Crab regulation of cross-ecosystem resource transfer by marine foraging fire ants

Erica Garcia, Mark Bertness, Juan Alberti, Brian Silliman

    Research output: Contribution to journalArticleResearchpeer-review

    Abstract

    Permeability of boundaries in biological systems is regulated by biotic and/or abiotic factors. Despite this knowledge, the role of biotic factors in regulating resource transfer across ecosystem boundaries has received little study. Additionally, little is known about how cross-ecosystem resource transfer affects source populations. We used experiments, observations and stable isotopes, to evaluate: (1) the proportion of intertidal-foraging black fire ant (Solenopsis richteri) diet derived from marine sources, (2) how black fire ant cross-ecosystem resource transfer is altered by the dominant bioengineer in the intertidal, a burrowing crab (Neohelice granulata), (3) the top-down impact of these terrestrial ants on a marine resource, and (4) the effect of marine resources on recipient black fire ants. We found that more than 85% of the black fire ant diet is derived from marine sources, the number of intertidal foraging ants doubles in the absence of crab burrows, and that ants cause a 50% reduction in intertidal polychaetes. Also, ant mound density is three times greater adjacent to marine systems. This study reveals that cross-ecosystem foraging terrestrial ants can clearly have strong impacts on marine resources. Furthermore, ecosystem engineers that modify and occupy habitat in these ecosystem boundaries can strongly regulate the degree of cross-ecosystem resource transfer and resultant top down impacts.
    Original languageEnglish
    Pages (from-to)1111-1119
    Number of pages9
    JournalOecologia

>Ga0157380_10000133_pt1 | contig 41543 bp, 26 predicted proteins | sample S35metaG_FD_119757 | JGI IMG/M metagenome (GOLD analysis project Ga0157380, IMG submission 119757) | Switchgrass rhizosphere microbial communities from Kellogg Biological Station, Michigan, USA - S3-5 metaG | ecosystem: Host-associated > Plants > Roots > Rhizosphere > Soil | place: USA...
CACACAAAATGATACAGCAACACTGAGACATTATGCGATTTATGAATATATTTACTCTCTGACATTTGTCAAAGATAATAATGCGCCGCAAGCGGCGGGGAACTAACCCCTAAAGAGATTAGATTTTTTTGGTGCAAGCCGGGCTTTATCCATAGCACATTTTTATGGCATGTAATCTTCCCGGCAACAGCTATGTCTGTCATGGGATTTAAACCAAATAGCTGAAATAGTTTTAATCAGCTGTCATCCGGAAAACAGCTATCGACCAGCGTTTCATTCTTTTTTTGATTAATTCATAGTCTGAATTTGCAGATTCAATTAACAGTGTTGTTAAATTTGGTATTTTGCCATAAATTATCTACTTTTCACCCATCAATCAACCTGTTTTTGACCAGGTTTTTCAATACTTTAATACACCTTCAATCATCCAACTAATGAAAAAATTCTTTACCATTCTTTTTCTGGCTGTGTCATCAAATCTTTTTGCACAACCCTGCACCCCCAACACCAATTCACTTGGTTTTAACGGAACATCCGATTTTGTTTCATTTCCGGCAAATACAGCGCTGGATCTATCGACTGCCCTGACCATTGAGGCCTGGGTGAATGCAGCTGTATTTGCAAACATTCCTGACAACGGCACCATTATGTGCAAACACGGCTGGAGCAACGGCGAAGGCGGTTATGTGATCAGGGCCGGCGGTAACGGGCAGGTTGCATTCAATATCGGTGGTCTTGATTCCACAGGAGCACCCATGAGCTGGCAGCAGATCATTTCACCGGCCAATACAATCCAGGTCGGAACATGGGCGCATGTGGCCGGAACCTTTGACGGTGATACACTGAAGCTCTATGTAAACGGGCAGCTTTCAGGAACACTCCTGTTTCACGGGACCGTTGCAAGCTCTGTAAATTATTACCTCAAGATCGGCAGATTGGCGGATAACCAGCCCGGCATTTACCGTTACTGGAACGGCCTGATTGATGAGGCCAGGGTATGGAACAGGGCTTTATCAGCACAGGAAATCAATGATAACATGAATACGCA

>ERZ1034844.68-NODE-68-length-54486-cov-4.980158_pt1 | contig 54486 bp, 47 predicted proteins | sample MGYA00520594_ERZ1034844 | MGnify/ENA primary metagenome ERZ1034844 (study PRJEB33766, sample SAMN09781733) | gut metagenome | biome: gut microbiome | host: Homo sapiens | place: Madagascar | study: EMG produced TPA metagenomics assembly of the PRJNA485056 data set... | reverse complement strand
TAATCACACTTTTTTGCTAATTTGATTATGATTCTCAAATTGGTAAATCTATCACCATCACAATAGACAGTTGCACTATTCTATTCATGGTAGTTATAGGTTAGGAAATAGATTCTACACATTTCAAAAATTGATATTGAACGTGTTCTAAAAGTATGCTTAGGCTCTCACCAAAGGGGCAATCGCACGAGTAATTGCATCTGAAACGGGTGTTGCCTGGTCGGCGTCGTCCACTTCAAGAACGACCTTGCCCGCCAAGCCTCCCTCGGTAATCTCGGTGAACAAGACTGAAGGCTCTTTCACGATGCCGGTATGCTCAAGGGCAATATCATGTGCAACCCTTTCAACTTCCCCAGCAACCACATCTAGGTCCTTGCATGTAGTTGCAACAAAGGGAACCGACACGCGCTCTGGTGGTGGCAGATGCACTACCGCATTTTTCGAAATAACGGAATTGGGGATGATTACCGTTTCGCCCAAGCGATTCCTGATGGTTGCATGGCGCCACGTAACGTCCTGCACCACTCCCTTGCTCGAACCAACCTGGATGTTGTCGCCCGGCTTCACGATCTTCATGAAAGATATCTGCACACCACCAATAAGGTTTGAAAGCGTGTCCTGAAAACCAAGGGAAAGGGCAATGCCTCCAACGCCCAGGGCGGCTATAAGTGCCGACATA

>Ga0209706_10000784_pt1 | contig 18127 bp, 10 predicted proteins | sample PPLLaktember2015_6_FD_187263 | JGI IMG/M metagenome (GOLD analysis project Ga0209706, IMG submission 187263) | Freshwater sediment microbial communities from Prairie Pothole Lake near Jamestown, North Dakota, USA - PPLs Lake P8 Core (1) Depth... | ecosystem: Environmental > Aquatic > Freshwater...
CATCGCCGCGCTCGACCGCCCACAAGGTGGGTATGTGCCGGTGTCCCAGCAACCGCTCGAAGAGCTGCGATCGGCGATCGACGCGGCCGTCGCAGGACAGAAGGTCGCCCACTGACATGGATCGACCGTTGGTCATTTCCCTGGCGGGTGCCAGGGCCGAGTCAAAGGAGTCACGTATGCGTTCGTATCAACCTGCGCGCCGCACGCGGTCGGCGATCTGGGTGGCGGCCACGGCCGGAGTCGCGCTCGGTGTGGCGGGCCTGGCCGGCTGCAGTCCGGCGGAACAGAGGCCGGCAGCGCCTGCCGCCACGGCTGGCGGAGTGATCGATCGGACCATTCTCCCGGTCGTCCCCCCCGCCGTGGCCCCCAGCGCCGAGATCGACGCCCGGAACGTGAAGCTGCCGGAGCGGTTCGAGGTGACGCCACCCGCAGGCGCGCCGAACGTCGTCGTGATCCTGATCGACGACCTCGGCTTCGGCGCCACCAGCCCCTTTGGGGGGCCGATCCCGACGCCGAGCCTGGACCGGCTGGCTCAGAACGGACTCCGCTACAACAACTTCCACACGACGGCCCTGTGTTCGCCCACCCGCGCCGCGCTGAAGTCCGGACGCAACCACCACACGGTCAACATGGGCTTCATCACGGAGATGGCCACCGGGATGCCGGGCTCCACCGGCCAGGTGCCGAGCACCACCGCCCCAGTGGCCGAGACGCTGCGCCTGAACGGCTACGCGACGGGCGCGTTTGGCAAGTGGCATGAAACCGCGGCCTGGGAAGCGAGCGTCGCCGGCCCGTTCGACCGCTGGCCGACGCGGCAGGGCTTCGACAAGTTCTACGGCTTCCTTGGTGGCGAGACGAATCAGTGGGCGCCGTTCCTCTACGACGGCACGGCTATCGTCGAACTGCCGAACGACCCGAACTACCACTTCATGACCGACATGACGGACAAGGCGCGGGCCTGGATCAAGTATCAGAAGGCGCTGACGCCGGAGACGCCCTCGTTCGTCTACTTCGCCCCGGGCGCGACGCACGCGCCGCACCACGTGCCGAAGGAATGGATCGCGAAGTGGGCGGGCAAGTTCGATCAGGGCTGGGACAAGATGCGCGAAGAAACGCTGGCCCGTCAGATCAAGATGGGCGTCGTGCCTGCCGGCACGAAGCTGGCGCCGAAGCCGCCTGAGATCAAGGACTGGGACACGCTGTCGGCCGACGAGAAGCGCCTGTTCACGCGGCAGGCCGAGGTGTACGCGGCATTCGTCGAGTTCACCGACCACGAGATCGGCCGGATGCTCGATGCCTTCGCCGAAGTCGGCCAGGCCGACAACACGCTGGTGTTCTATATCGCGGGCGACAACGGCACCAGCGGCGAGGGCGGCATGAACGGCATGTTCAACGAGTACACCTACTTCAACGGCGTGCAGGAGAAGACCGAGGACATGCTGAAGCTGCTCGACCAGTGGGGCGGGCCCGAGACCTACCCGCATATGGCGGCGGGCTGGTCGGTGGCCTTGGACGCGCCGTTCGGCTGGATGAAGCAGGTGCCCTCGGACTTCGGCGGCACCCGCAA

Volume166
    Issue number4
    Early online date11 Mar 2011
    DOIs
    Publication statusPublished - 2011

    Fingerprint

    fire ants
    ant
    crab
    crabs
    foraging
    marine resources
    ecosystems
    ecosystem
    Formicidae
    resource
    marine resource
    Solenopsis richteri
    ant nests
    burrowing
    burrows
    diet
    Polychaeta
    stable isotopes
    regulation
    permeability

    Cite this

    Garcia, Erica ; Bertness, Mark ; Alberti, Juan ; Silliman, Brian. / Crab regulation of cross-ecosystem resource transfer by marine foraging fire ants. In: Oecologia. 2011 ; Vol. 166, No. 4. pp. 1111-1119.
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    abstract = "Permeability of boundaries in biological systems is regulated by biotic and/or abiotic factors. Despite this knowledge, the role of biotic factors in regulating resource transfer across ecosystem boundaries has received little study. Additionally, little is known about how cross-ecosystem resource transfer affects source populations. We used experiments, observations and stable isotopes, to evaluate: (1) the proportion of intertidal-foraging black fire ant (Solenopsis richteri) diet derived from marine sources, (2) how black fire ant cross-ecosystem resource transfer is altered by the dominant bioengineer in the intertidal, a burrowing crab (Neohelice granulata), (3) the top-down impact of these terrestrial ants on a marine resource, and (4) the effect of marine resources on recipient black fire ants. We found that more than 85{\%} of the black fire ant diet is derived from marine sources, the number of intertidal foraging ants doubles in the absence of crab burrows, and that ants cause a 50{\%} reduction in intertidal polychaetes. Also, ant mound density is three times greater adjacent to marine systems. This study reveals that cross-ecosystem foraging terrestrial ants can clearly have strong impacts on marine resources. Furthermore, ecosystem engineers that modify and occupy habitat in these ecosystem boundaries can strongly regulate the degree of cross-ecosystem resource transfer and resultant top down impacts.",
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    Crab regulation of cross-ecosystem resource transfer by marine foraging fire ants. / Garcia, Erica; Bertness, Mark; Alberti, Juan; Silliman, Brian.

    In: Oecologia, Vol. 166, No. 4, 2011, p. 1111-1119.

    Research output: Contribution to journalArticleResearchpeer-review

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